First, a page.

In 1981, collaborative efforts by representatives from six Arabian states founded the Gulf Cooperation Council to synergize their interests and foster the growth and development of their region. GCC intends to achieve cooperation among its member states by strengthening links, standardizing regulations, and encouraging scientific and technological research through the establishment of research centers. In addition, GCC promotes the adoption of policies that foster collaboration between private sectors of all the six states (Al-Mahmoud et al. 10). Since 1981, numerous developments have occurred within the Arab States. These developments have boosted the region’s ability to compete within the international market. They include the establishment of the Economic Agreement, Free Trade Area, Customs Union, and Common Market. In December 2008, a deliberation led to the establishment of the Monetary Union. Subsequently, the Monetary Union was set up and a single currency introduced to facilitate faster business transactions and stabilize various aspects of foreign exchange. The Gulf Cooperation Council (GCC) aims at uniting member states through effective coordination, interconnection, and integration.
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The dispute that erupted between Iran and the United Arab Emirates about Abu Musa Island started after the British left the area in 1971. The Iranian military seized the Island immediately upon the departure of the British from the area. The Iranians stated that they had historical ownership of the Island. On the other hand, the United Arab Emirates professed rights over the Island by claiming that the British transferred the Island to them. More developments led to the agreement between Sharjah and Iran regarding the Abu Musa Island. However, there was no agreement between Iran and Ras al-Khaimah. The international community did not recognize the claim by the United Arab Emirates because when Iran and Britain agreed on the Abu Musa Island, UAE was not yet an official state and could not present any claims regarding the territory (Eliot and Maud 146).
GCC’s pronouncement inviting two countries to join the council was unexpected. These countries were Jordan and Morocco, which had little expectations to join the geopolitical organization. GCC made this announcement amid the changing relationship of its member states with the rest of the world. The ongoing protests and uprisings within the Arab world promoted the pronouncement. Arab countries such as Tunisia, Egypt, and Libya have suffered the wrath of the widespread violence. The protest had not only shaken the region’s internal politics but also affected many geostrategic essentials that govern the region’s relationship with the rest of the world. Thus, there was a need for the region to re-evaluate some of its traditionally held aspects of governance. Leaders within GCC probably had the notion that there were key domestic and peripheral changes taking place in the Arab world. They thought that these changes could have considerable effects on the region’s political stability and the continued existence of its political stagnation — the concerns related to fundamental principles of democracy, which the Arabian countries are yet to embrace. In as much as there are counterrevolutionary efforts by Saudi Arabia and other rich GCC countries such as the issuing of reasonable remuneration for the welfare of their people, advisors, political analysts, and policymakers are certain that the region’s geopolitical activities will not normalize. What is clear is that GCC aspires for an open and progressive political regime that will spur socio-economic growth throughout the Arab region (Kshetri and Ajami 301).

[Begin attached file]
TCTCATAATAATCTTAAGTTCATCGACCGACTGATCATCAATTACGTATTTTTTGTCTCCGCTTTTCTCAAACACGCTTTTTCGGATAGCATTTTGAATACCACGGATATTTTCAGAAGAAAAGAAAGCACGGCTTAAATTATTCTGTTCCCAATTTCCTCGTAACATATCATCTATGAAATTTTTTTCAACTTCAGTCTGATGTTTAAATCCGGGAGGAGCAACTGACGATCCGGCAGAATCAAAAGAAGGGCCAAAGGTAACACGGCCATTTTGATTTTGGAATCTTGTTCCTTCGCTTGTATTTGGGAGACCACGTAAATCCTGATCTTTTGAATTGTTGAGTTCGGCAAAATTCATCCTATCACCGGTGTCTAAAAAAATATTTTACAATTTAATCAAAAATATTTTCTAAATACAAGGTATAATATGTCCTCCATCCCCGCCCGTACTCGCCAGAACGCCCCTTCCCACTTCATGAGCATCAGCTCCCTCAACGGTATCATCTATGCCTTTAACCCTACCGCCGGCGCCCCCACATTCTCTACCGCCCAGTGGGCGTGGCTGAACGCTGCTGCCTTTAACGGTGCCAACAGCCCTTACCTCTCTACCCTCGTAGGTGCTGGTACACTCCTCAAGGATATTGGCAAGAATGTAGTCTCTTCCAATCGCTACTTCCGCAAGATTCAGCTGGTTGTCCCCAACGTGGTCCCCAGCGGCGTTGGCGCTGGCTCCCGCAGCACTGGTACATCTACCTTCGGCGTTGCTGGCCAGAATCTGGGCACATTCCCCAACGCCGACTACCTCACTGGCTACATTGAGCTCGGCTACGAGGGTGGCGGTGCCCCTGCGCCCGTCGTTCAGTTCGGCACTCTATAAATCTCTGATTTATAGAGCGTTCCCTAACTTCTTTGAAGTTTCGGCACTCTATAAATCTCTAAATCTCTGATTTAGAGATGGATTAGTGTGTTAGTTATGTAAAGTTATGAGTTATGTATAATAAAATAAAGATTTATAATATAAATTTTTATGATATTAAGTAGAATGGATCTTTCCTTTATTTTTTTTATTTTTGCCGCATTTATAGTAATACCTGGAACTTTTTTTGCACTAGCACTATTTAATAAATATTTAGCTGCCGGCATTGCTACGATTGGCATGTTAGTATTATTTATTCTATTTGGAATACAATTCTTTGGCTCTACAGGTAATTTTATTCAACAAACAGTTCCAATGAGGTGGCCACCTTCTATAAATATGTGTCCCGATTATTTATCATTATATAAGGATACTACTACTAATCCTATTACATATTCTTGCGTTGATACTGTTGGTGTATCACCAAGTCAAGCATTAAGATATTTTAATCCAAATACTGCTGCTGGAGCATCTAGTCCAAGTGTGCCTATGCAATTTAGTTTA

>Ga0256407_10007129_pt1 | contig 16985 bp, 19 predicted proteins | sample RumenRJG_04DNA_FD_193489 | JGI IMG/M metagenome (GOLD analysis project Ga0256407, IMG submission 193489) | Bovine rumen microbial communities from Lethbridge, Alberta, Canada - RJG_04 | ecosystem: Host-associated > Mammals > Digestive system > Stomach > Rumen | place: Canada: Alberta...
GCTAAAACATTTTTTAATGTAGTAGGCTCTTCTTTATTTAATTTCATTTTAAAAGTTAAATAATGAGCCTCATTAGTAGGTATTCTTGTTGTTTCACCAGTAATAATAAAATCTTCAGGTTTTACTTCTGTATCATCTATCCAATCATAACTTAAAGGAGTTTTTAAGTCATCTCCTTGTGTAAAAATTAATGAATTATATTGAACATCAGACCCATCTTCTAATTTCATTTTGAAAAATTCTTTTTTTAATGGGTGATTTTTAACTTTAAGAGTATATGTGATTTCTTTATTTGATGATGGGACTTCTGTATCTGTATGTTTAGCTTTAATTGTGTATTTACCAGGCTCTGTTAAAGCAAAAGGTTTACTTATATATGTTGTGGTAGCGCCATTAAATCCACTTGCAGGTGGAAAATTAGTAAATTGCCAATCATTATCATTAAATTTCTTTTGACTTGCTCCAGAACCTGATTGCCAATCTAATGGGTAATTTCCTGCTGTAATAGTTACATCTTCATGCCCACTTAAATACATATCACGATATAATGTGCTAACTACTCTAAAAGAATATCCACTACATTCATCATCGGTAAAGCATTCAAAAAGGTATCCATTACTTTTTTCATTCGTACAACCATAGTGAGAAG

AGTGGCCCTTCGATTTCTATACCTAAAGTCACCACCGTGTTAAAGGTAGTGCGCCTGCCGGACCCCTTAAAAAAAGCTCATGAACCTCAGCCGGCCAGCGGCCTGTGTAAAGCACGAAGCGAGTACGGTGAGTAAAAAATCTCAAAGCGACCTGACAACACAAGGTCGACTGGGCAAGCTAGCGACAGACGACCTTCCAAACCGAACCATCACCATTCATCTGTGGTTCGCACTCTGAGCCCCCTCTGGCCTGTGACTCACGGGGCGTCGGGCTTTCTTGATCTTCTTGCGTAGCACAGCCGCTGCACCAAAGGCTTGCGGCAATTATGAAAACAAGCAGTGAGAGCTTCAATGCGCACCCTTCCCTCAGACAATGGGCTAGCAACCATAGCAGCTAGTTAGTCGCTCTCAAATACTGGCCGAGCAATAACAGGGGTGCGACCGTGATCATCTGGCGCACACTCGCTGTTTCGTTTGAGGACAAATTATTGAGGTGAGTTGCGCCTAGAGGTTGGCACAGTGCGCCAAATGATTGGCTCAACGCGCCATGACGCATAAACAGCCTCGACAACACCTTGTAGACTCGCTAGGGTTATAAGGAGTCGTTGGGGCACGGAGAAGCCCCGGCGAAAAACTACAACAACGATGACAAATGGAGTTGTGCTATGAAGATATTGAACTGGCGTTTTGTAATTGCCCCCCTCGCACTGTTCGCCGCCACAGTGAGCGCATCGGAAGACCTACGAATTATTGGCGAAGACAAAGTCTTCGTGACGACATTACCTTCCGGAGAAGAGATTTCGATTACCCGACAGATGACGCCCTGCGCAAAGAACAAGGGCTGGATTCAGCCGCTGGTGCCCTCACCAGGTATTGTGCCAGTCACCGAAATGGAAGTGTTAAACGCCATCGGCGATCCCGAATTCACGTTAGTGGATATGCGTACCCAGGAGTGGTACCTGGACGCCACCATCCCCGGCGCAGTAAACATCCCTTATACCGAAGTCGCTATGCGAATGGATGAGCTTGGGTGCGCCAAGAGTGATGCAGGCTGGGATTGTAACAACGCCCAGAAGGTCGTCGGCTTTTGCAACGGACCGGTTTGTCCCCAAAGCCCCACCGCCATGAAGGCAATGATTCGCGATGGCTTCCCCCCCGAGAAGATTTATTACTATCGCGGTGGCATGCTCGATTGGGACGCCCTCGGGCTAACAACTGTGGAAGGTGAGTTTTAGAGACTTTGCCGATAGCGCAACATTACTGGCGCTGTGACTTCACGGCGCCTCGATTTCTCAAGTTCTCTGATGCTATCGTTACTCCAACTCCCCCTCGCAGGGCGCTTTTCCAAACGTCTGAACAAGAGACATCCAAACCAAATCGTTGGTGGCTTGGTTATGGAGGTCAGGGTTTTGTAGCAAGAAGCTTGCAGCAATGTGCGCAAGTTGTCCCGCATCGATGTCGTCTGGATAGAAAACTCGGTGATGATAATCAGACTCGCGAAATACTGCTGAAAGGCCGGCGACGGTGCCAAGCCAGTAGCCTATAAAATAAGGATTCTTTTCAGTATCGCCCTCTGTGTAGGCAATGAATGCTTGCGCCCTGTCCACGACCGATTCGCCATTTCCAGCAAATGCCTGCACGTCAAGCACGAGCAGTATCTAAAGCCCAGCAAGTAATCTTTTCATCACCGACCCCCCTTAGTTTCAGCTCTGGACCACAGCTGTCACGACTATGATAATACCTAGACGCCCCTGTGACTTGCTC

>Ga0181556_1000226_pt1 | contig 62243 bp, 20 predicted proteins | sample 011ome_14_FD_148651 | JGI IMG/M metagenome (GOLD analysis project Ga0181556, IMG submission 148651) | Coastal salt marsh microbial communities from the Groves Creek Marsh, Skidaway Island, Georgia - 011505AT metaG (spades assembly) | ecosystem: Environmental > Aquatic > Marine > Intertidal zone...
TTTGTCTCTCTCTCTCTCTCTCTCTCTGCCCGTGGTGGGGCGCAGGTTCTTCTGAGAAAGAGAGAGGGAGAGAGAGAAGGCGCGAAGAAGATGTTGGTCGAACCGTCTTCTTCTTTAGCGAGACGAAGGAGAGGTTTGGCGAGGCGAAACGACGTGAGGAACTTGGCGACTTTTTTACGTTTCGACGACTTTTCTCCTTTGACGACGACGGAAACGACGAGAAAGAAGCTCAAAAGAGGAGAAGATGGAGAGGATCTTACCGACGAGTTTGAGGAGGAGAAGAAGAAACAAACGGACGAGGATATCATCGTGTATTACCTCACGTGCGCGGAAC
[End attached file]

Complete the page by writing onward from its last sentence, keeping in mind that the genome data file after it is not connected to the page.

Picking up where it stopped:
Al-Mahmoud, Mohammed, Mesbah Khalil, and Adel Moustafa. “The Jinadriyah anticlines: a surface model for oil fields in eastern Saudi Arabia.” Arabian Journal of Geosciences 2.3 (2009): 213-234. Print.
Eliot, George, and Maud Jackson. Middlemarch. Chino Hills, California: Los-Andes/Black Cat, 2004. Print.
Kshetri, N, and R Ajami. “Institutional reforms in the Gulf Cooperation Council economies: A conceptual framework.” Journal of International Management 14.3 (2008): 300-318. Print.